Tessa calls herself an “infliximab veteran,” she spends a great deal of time talking with new patients and caretakers, mostly moms of young IBDers, about their fears. Most questions I receive through my blog and social media also revolve around biologics and the worries people have about side effects and whether the drug will fail them or be a success. I feel confident deeming myself an “adalimumab veteran”, as I’ve been giving myself Humira injections since 2008.
As patients we are faced with difficult decisions all the time and must look at the risk versus the benefit. Having health literacy and understanding your actual risk from a biologic is something that should be communicated with you from your physician. Tessa’s doctor explained to her that six in 10,000 people who take anti-TNF agents (Humira and Remicade) get lymphoma. But as patients, all we see on the internet and in the side effect notes are “lymphoma.” Force yourself to dig digger and remind yourself of your alternative—to not feel better.
The Truth Serum of Chronic Illness
One of the superpowers of chronic illness is that we get to see which family members and friends come to the forefront and which fade to the background. Not everyone is cut out to be a caregiver, but you’ll quickly see who has empathy and who genuinely cares. In my own personal experience, it’s helped me get out of relationships with guys who were no where to be seen while I lied in a hospital bed and allowed me to distance myself from friends who couldn’t find the time in their day to check in when they knew I was flaring.
Tessa says that chronic illness forced her to peel back the layers and the isolation wall she put up, too. Chronic illness has shown her that people do more than just hurt each other— “they nurture, they listen, they enrich one another’s lives.” Her IBD also empowered her to be brave enough to put an end to unhealthy relationships that weren’t benefiting her well-being, both with friends and love interests. Her Crohn’s has showed her that not every friendship is meant to support you in the same way.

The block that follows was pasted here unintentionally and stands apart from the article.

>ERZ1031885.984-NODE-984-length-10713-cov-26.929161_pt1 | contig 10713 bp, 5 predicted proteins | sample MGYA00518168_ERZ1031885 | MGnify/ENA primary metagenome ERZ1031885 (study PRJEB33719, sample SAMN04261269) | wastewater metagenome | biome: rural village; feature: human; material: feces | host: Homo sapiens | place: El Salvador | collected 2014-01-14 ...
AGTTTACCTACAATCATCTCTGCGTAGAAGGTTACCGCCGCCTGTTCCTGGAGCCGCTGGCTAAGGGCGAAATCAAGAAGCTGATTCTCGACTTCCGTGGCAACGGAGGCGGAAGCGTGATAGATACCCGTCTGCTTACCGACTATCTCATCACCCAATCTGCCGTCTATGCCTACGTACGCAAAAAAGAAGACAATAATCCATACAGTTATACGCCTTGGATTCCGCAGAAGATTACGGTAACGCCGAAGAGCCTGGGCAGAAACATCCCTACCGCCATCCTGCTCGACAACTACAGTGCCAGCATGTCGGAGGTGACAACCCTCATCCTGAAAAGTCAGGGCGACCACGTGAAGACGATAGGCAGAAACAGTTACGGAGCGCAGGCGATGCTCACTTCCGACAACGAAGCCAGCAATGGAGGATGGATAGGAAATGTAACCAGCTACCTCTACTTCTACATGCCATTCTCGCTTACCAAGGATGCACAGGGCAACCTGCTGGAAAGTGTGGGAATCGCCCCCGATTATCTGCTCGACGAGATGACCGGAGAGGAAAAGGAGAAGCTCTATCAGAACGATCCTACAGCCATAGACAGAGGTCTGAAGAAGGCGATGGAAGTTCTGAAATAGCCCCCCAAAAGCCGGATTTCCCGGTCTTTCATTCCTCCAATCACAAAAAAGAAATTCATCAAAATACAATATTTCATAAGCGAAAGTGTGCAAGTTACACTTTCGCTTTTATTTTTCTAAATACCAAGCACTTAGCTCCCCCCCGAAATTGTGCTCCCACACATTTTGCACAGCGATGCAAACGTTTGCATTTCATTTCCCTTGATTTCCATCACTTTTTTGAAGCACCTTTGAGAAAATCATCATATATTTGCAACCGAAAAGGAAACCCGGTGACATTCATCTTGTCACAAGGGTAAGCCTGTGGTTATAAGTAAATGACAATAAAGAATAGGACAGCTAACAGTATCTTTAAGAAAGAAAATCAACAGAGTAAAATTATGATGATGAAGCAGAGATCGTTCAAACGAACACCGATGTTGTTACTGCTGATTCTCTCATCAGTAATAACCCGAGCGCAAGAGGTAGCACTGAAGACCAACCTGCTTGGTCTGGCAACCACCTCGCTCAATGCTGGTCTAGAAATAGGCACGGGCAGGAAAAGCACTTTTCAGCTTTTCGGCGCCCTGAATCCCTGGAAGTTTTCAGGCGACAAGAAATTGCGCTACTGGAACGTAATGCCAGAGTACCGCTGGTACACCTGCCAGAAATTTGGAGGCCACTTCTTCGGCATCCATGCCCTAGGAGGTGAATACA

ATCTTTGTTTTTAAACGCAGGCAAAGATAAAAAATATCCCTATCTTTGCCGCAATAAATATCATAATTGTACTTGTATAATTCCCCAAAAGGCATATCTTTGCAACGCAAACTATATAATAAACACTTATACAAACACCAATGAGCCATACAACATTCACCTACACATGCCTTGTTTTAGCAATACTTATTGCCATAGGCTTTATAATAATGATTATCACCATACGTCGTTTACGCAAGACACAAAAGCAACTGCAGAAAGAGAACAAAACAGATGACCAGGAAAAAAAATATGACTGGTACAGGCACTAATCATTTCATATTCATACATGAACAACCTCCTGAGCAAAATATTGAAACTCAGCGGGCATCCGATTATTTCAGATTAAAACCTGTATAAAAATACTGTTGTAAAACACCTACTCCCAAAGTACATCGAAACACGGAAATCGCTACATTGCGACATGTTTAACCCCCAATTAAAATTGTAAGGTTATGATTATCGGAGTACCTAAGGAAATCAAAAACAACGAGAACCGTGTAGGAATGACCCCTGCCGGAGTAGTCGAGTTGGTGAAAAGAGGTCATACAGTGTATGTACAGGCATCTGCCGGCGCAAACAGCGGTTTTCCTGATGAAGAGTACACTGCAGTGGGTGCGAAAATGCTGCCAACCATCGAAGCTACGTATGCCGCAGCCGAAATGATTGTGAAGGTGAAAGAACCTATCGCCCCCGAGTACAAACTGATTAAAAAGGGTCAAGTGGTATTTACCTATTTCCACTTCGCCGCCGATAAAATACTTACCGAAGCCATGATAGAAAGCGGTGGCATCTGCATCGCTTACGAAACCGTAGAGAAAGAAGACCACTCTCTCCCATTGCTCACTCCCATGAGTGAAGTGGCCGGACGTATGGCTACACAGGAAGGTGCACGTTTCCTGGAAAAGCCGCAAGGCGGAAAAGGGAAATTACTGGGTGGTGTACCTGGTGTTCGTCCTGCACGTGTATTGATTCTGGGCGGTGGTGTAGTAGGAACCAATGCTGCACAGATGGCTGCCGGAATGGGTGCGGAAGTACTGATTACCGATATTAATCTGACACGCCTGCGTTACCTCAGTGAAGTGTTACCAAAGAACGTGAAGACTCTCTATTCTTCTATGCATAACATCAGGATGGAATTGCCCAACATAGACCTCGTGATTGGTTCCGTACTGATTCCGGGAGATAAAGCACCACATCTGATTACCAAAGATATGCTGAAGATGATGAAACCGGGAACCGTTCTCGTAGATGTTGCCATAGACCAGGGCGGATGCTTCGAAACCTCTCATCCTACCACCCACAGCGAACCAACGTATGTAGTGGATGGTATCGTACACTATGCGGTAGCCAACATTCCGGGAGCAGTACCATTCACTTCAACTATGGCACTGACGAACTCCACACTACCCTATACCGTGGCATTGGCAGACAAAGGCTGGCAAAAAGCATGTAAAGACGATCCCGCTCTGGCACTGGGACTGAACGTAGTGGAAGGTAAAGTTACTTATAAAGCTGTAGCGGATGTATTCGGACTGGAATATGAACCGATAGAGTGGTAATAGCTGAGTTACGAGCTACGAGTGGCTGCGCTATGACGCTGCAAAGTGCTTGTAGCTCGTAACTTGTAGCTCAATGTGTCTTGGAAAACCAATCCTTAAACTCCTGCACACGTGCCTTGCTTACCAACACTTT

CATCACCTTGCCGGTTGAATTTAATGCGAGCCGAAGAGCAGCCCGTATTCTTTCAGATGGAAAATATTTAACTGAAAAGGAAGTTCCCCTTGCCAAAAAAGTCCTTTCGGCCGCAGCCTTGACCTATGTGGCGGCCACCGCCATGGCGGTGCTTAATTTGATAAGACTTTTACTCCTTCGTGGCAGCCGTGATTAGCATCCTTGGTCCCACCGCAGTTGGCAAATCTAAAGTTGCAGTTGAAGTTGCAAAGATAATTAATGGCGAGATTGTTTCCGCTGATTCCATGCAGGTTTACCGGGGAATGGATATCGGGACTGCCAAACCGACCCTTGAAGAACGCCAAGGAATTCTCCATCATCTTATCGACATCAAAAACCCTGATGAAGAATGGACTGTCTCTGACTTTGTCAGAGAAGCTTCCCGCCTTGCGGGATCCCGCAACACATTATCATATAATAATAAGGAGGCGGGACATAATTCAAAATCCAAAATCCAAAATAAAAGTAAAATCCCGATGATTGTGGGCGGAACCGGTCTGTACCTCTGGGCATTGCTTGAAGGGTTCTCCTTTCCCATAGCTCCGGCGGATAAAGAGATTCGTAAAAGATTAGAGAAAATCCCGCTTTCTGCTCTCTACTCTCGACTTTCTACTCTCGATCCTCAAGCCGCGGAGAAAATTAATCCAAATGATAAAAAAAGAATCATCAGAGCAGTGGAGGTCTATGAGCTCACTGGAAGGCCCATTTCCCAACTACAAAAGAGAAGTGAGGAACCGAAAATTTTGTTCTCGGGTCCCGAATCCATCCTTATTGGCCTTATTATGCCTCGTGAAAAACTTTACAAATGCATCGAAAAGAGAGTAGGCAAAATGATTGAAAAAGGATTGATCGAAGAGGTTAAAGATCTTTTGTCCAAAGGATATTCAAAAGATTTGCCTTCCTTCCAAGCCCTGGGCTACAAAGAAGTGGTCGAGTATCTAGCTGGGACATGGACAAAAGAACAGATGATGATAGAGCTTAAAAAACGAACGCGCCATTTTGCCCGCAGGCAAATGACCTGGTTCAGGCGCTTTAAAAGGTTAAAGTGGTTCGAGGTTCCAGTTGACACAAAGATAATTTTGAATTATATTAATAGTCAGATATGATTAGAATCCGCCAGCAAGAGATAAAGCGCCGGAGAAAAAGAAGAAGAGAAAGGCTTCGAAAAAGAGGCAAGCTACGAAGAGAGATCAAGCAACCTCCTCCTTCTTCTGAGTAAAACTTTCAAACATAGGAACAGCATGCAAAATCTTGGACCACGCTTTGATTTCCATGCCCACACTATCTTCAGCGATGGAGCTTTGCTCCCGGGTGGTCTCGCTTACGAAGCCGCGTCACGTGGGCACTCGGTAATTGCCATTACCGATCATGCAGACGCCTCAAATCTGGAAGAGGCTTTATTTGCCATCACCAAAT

This is a great piece of advice. As you live with a chronic illness, you’ll come to know which friends you can share your deep dark secrets and worries with, and which you give the high-level cliff notes version of your experience to. Your chronic illness will help you set those boundaries in a graceful way.
Her love story with her husband embodies what those of us with chronic illness deserve, a partner who sees us as more than our disease, but understands the severity and complexity at the same time.
Juggling a Career and Crohn’s
One of the biggest challenges of life with IBD is knowing how and when to disclose your health situation with your employer. You may wonder how the news will be received, if it will jeopardize your chance for promotion, if your coworkers will resent you…the list goes on and on. As someone who worked in the TV industry as a producer, news anchor and reporter for nearly a decade, and as a PR professional and corporate communications specialist, I’ve been lucky that all my bosses have been incredibly understanding of my struggles with Crohn’s, but never used them against me in any way. I’ve always waited until after I have received the job offer and then told my boss in a meeting the first week of work. This alleviated some of the stress on my shoulders and ensured my coworkers wouldn’t be blindsided when I had a flare that landed me in the hospital. By communicating openly, it also to set an expectation that I may not always feel up to par and that I may need more bathroom breaks or to work from home or come in late after doctor appointments.